I think comments so far are too pessimistic. I design structures and believe this is essentially fine although much depends on the jointing. As it is open sided, wind resistance is not a major issue.
I’d agree with this. Much better to have joints on posts. You can do it your way but you will need a really well designed and constructed joint if you do.
True but I doubt there will be much sheer stress. The roof covering will act a bit like a sail so that is the biggest worry. If you glue and screw your slats, I think it would have enough sheer resistance. A bigger worry if the structure is not tied down is that it might blow over. Especially if you live near Chicago.
The “grooves” referred to are called birdsmouths where I come from. And yes, birdsmouthing over the supporting beam or plate is that standard method and much improves stability.
I think that is what you have indicated for the covering. No problem with weight unless you envisage really big snow loads.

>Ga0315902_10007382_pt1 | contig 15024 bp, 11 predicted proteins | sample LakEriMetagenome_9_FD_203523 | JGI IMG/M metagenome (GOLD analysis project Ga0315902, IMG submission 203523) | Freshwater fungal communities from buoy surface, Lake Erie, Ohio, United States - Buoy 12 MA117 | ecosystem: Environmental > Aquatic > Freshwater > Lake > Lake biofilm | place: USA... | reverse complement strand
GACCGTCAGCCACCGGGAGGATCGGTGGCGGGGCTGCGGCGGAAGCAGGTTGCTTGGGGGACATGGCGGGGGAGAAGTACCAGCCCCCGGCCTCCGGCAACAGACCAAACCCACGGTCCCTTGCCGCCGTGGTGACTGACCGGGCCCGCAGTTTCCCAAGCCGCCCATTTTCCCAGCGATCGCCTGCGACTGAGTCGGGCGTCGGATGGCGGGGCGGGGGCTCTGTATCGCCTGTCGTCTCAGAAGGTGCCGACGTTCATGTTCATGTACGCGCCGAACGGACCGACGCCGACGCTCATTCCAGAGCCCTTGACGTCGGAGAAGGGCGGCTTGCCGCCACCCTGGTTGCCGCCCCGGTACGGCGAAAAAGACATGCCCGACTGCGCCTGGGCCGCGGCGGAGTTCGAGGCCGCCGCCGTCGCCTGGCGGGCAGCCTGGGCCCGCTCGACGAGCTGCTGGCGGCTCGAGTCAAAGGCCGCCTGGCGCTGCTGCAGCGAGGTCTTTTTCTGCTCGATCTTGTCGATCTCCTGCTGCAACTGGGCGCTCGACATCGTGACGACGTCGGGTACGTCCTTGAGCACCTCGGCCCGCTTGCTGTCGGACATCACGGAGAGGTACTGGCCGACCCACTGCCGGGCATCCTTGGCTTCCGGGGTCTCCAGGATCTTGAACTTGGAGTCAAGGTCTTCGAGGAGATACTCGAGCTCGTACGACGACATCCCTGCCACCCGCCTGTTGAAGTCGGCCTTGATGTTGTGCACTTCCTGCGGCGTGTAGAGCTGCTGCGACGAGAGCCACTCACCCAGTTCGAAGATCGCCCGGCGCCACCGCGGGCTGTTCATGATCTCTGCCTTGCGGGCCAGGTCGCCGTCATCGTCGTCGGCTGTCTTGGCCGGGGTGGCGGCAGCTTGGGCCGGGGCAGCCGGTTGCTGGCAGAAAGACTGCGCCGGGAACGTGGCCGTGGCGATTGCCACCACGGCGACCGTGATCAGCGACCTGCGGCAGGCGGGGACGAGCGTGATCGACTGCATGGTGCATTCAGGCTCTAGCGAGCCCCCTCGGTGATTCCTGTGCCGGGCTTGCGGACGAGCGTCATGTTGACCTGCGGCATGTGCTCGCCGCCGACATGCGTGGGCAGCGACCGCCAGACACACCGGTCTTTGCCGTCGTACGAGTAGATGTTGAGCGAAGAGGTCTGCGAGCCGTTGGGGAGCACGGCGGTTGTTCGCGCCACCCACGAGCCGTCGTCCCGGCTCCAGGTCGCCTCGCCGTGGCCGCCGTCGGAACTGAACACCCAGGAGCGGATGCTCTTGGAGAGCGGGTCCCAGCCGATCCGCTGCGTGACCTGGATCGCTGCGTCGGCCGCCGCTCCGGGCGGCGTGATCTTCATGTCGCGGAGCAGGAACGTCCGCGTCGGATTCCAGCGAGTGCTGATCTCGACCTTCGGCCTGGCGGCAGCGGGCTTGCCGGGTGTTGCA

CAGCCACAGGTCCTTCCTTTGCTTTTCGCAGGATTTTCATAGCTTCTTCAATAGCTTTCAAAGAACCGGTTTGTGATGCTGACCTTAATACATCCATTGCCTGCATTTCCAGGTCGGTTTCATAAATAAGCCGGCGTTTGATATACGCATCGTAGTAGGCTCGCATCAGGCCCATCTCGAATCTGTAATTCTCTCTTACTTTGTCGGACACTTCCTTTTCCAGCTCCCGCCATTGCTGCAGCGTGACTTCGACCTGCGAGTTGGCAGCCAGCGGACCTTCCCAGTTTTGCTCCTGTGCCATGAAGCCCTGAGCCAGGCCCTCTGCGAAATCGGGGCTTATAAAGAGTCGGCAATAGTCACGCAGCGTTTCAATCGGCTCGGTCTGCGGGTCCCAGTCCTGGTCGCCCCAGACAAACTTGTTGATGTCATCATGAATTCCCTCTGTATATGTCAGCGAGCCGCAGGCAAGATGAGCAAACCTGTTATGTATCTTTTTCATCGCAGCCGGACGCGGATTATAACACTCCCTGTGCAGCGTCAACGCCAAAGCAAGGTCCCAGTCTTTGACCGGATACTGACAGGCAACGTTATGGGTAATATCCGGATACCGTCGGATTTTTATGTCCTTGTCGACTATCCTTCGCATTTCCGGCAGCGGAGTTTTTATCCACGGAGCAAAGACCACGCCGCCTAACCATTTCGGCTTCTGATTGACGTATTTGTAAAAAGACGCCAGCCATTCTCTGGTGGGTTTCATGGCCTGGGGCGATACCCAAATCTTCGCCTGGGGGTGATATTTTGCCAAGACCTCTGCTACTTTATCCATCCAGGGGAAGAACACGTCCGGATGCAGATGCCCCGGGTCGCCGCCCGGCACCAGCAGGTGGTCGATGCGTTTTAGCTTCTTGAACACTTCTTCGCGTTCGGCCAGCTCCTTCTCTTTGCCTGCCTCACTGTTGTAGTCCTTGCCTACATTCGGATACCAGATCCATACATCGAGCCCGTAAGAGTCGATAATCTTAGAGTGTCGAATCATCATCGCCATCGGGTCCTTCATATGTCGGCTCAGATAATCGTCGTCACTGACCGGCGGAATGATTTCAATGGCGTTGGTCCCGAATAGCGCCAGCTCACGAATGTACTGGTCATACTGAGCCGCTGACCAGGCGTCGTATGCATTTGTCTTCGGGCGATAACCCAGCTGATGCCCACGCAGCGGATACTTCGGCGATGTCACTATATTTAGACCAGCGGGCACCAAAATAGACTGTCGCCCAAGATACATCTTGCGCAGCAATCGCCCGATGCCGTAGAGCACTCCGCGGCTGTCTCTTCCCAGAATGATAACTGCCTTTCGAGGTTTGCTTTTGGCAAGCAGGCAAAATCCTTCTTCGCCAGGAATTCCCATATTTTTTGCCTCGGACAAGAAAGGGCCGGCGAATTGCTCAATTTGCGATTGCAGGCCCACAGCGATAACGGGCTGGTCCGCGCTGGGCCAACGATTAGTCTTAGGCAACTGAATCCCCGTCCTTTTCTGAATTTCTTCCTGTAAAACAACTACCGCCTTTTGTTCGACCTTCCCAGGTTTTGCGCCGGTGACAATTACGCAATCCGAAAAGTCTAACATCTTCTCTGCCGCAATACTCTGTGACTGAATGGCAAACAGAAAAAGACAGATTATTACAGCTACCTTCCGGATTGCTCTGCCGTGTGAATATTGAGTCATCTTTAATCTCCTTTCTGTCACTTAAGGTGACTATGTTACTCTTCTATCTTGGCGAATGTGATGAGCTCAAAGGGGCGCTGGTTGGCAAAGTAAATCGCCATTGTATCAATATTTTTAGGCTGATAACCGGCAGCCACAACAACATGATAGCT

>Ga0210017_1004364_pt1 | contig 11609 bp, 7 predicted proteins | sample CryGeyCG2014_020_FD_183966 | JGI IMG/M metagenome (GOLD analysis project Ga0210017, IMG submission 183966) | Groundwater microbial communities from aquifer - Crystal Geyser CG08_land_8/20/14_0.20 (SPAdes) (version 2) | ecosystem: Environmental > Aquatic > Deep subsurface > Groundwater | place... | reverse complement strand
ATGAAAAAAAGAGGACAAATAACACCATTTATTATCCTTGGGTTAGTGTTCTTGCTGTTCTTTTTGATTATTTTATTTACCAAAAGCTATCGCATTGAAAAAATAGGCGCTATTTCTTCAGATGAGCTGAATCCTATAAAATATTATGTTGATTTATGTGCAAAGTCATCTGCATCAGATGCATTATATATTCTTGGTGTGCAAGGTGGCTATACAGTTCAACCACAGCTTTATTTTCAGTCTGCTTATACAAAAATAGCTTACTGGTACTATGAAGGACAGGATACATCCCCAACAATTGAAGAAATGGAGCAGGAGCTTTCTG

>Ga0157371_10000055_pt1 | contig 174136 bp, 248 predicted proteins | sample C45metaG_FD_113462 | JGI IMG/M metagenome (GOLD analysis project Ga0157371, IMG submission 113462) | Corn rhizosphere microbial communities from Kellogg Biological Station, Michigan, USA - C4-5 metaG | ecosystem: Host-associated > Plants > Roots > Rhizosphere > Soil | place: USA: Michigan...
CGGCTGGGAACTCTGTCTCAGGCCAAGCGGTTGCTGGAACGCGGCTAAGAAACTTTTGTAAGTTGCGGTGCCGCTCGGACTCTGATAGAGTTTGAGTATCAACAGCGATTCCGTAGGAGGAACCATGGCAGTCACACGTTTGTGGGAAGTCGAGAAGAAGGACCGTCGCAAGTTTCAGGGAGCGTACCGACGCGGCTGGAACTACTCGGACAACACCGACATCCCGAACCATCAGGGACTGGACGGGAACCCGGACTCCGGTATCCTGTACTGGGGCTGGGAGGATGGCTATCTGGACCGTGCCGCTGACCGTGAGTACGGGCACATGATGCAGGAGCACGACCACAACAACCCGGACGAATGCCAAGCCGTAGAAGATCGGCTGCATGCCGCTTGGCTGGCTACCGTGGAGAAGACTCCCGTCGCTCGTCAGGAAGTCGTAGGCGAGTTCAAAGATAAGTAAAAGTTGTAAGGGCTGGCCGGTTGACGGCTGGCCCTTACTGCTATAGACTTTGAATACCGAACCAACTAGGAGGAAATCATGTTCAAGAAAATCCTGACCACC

Ideally, the posts would be mortice and tenoned into the beams and pegged. I think I might make the diagonal braces a bit longer, though they don’t need to be as thick as the posts. In the best work they too would be let into post and beam and pegged.
I presume this is to be freestanding. You show some kind of disc as feet. Not sure what that would be made of. If it’s bigger than the post base as shown, you need to be careful not to create a flat impervious surface that encourages water to be drawn up into the end grain of the post. There is some danger that each cross panel could move apart without any means of tying them together at the base.